Original URL: http://www.arizonarepublic.com/arizona/articles/1018ruelas18.html
Molera lost vote but ends up winner
By Richard Ruelas
Republic columnist Oct. 18, 2002
It would have made sense for Jaime Molera's political career to end this week
with him labeling one out of five public schools as "underperforming."
But Molera didn't have to worry about the rankings affecting his bid to be
re-elected superintendent of public instruction.
That hope was ended more than a month ago when Molera lost the Republican
primary to Tom Horne.
He's not bitter about it. Sitting over breakfast at the Matador restaurant in
downtown Phoenix, he seems quite at ease.
He's not sure what he will be doing when he leaves the job in January. He says
he wants to "maximize income and minimize stress," which pretty much eliminates
any job in government.
"I don't think I'll run for office again," he says.
This was Molera's first campaign. The longtime behind-the-scenes policymaker was
appointed to the superintendent's job after Lisa Graham Keegan abruptly quit.
Keegan left behind a political land mine of issues, not the least of which was
the AIMS test, which high school students needed to pass for graduation.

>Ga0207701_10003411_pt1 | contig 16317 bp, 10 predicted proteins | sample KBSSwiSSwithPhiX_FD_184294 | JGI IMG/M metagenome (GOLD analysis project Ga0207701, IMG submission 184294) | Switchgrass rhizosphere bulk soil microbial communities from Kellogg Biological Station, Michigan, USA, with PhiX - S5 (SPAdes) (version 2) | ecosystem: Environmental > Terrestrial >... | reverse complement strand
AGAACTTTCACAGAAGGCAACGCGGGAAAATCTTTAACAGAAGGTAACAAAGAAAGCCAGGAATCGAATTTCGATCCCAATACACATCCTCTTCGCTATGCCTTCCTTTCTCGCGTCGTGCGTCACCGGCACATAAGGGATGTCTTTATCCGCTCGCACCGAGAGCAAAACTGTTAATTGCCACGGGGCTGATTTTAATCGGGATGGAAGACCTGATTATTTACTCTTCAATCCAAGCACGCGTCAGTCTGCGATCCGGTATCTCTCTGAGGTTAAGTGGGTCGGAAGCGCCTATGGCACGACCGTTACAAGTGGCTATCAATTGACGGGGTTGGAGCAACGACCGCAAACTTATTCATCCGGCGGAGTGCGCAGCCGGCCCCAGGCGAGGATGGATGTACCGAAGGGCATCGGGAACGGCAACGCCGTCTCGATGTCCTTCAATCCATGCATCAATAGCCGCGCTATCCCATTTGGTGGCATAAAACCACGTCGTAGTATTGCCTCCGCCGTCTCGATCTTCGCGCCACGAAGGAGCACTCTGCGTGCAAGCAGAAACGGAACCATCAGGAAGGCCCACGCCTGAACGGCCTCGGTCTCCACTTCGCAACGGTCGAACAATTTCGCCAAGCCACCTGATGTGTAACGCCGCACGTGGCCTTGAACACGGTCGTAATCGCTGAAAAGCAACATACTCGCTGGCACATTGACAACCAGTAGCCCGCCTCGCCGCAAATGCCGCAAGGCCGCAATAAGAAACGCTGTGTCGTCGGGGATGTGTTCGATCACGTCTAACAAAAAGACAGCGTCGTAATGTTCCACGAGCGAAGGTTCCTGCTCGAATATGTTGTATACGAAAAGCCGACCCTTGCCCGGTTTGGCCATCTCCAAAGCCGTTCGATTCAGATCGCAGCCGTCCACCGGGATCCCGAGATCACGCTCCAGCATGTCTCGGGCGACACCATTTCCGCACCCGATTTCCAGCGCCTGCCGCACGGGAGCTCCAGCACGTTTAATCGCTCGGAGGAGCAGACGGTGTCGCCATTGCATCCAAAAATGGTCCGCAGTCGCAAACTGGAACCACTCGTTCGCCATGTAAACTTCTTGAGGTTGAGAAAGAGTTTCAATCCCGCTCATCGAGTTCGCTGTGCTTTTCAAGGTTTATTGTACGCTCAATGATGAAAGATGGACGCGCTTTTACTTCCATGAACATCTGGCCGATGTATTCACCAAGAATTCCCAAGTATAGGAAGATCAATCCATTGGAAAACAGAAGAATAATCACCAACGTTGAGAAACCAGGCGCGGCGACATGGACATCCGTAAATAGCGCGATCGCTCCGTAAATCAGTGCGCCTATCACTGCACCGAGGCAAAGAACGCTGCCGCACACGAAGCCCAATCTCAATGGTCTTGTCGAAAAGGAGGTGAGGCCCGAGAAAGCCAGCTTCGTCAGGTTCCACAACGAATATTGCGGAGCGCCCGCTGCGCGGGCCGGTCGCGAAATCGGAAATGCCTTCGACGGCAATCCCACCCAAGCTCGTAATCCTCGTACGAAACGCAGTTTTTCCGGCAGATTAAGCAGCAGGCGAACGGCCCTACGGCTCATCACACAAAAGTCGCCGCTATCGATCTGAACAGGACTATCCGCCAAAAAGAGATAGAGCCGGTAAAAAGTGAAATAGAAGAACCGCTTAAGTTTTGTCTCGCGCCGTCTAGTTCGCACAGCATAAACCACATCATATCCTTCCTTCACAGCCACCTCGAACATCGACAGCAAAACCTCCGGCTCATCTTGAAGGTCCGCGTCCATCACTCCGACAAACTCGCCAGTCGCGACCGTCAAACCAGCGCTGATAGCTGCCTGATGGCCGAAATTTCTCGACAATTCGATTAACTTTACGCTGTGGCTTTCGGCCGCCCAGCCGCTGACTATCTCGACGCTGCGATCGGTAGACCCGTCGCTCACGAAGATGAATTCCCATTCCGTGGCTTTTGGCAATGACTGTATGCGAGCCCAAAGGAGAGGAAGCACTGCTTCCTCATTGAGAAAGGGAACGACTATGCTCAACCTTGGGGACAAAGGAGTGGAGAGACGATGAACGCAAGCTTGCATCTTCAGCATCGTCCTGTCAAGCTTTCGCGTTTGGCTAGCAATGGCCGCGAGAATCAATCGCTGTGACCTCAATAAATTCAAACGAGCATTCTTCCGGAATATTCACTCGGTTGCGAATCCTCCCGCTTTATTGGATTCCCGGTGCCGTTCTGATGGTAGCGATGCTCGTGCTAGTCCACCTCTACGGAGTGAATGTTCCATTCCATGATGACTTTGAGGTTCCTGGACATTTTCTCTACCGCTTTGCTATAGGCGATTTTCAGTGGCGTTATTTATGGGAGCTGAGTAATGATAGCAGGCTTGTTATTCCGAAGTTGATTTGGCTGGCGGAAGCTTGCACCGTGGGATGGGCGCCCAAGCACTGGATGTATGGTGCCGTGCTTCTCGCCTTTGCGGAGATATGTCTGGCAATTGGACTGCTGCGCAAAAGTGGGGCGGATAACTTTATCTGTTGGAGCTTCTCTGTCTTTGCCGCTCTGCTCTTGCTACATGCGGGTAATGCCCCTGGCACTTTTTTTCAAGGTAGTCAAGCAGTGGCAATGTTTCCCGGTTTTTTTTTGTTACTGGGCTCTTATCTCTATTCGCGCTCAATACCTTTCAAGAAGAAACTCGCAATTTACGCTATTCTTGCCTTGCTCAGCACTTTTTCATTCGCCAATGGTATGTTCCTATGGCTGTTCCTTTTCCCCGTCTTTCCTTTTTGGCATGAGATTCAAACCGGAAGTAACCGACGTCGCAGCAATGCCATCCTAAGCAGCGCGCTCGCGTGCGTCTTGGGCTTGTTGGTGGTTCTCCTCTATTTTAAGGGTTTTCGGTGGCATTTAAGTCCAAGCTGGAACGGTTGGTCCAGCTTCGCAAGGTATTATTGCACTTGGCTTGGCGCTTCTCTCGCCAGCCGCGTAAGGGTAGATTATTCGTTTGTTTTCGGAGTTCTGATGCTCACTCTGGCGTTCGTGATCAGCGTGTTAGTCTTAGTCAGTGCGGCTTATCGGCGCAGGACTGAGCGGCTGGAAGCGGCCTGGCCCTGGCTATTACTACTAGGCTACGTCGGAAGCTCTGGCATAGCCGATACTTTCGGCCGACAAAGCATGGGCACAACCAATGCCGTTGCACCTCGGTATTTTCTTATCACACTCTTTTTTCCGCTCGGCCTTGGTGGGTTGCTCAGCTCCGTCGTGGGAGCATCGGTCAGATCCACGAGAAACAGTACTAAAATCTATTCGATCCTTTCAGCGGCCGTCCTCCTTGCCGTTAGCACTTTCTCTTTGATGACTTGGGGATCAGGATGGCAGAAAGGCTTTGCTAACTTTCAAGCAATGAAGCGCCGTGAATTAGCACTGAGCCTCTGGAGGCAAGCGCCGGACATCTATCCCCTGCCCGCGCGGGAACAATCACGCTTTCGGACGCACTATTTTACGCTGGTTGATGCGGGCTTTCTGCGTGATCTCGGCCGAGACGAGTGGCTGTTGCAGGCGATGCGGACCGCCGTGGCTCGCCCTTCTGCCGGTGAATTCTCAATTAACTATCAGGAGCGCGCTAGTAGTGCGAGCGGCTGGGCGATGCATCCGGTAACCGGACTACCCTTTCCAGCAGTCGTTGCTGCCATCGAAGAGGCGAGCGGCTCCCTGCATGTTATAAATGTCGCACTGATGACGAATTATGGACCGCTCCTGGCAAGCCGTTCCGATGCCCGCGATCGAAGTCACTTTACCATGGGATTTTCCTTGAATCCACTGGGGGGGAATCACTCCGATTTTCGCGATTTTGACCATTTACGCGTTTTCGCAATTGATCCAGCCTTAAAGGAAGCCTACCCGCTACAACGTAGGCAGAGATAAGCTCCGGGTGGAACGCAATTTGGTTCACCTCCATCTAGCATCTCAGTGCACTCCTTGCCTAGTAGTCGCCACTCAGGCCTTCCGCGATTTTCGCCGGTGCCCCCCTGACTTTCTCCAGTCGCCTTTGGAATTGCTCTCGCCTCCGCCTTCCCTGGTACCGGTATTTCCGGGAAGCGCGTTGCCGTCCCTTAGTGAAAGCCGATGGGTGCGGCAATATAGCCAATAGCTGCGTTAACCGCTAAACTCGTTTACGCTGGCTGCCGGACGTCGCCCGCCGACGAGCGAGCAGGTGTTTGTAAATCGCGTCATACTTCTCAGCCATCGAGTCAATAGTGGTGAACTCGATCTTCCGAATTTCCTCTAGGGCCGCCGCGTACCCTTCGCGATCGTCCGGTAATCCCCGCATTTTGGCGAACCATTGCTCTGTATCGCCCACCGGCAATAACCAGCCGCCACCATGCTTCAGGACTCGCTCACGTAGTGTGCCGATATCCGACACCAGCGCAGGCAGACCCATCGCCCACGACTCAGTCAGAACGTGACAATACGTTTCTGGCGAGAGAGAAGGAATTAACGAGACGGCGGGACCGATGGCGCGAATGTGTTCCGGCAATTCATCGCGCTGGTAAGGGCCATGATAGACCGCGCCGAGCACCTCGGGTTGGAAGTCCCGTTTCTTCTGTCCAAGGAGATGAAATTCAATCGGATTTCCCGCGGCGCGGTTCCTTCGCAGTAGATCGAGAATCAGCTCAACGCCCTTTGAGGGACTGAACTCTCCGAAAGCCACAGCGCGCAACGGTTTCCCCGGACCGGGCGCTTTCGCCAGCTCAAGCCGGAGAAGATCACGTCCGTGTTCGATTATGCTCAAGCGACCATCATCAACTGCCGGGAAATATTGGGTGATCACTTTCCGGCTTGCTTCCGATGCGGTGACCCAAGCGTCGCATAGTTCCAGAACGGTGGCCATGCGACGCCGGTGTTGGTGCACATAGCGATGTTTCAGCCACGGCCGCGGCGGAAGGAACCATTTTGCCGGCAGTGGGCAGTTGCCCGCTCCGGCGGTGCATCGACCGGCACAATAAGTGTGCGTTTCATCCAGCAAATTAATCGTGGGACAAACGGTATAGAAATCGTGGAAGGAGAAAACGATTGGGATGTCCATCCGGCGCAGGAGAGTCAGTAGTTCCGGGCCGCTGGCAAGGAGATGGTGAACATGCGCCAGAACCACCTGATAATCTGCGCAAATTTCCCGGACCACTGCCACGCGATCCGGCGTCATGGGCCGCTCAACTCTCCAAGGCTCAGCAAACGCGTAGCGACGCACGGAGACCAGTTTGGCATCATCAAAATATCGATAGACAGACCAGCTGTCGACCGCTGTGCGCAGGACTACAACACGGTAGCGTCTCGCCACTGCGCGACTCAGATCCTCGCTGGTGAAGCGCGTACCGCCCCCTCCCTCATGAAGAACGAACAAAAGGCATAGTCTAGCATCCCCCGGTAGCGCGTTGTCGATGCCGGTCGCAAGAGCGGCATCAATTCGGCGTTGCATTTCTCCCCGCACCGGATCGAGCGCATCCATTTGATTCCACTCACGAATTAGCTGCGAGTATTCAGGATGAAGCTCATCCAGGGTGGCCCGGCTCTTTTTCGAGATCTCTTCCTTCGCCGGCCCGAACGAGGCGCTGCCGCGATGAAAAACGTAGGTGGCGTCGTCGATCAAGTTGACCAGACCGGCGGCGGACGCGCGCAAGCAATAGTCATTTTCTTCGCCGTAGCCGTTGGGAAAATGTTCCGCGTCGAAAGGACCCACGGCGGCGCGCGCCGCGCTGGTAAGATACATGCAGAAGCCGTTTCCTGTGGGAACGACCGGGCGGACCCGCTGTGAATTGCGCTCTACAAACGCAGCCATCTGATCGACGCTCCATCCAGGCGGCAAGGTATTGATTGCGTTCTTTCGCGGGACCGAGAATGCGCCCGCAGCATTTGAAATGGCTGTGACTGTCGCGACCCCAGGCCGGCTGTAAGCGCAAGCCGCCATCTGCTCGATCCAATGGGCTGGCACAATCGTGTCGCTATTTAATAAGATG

It's to Molera's credit that he didn't lose because of Arizona's Instrument to
He defused the controversy by delaying the year it was required. At the same
time, he set accountability standards that promise to give the state an accurate
picture of how schools are doing.
That led to the release this week of the list of "underperforming,"
"maintaining" and "improving" schools across the state, a list that could have
been Molera's undoing on the campaign trail had he not been undone alr eady by a
blitz of unfair
Horne went on TV and blasted Molera for being lax on implementing the
voter-approved ban on bilingual education. It wasn't true. Molera had talked
about the need to tighten the exemption loopholes, but Horne was able to get his
message repeated so often that it stuck with voters.
"He had the money for polling data," Molera says. "He did polling to tell him
what that message should be."
Molera ran as a Clean Elections candidate, and that ended up hurting him. The
ceiling on the public funds he could receive was not enough to buy the TV time
that Horne's self-financed campaign could.
The Republican Party bought some radio ads with Sen. Jon Kyl defending Molera,
but it wasn't enough.
"When he was hitting me on TV, there was no money (for me) to go on TV."
The attention surrounding the campaign has died down. Horne is battling state
Sen. Jay Blanchard in the general election, but neither has bought television
ads. And Horne has stopped making bilingual education the centerpiece of his
"What's interesting is since (Horne) won, he hasn't mentioned that issue."
Molera isn't endorsing either candidate. "I have a problem with Blanchard's
stances, and I have a problem with Horne's character."
So here is Molera, a conservative Republican who believes in school choice and
school accountability and who somehow lost in Arizona.
He's quite possibly the first victim of Clean Elections, but maybe losing wasn't
such a bad thing.
"I don't think anybody realizes how bad this budget deficit will be," he says.
"Maybe it's a blessing in disguise."
Reach Ruelas at email@example.com or (602) 444-8473.